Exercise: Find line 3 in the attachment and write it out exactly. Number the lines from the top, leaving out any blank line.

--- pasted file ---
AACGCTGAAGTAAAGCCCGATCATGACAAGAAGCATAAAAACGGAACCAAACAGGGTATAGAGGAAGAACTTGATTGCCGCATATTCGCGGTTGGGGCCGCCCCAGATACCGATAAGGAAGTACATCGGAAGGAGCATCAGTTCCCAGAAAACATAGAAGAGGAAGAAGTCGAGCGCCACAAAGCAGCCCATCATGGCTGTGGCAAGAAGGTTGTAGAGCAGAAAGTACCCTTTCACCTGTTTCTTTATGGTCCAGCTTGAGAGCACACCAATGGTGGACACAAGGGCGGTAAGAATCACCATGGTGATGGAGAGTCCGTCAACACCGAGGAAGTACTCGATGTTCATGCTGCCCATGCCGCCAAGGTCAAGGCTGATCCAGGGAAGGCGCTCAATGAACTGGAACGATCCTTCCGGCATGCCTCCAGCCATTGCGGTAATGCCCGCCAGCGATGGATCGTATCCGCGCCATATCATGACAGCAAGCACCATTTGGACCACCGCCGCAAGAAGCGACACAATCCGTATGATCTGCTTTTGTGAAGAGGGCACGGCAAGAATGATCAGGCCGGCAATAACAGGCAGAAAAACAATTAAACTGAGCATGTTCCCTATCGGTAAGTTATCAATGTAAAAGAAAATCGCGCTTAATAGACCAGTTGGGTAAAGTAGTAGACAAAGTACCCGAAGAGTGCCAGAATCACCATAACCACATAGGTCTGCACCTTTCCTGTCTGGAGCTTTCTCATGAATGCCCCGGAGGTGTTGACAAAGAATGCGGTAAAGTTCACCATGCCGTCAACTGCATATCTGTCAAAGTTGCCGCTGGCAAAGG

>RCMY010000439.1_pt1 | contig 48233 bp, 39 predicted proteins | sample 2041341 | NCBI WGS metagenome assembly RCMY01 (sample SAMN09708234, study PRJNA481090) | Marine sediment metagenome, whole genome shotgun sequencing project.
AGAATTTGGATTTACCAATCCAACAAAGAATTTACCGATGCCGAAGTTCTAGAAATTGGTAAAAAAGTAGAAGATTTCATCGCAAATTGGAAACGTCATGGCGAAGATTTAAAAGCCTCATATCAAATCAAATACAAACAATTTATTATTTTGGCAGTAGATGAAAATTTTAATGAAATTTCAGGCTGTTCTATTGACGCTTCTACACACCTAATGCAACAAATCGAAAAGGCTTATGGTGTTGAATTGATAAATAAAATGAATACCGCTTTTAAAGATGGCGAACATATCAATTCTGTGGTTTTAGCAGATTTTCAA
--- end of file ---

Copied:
AGAATTTGGATTTACCAATCCAACAAAGAATTTACCGATGCCGAAGTTCTAGAAATTGGTAAAAAAGTAGAAGATTTCATCGCAAATTGGAAACGTCATGGCGAAGATTTAAAAGCCTCATATCAAATCAAATACAAACAATTTATTATTTTGGCAGTAGATGAAAATTTTAATGAAATTTCAGGCTGTTCTATTGACGCTTCTACACACCTAATGCAACAAATCGAAAAGGCTTATGGTGTTGAATTGATAAATAAAATGAATACCGCTTTTAAAGATGGCGAACATATCAATTCTGTGGTTTTAGCAGATTTTCAA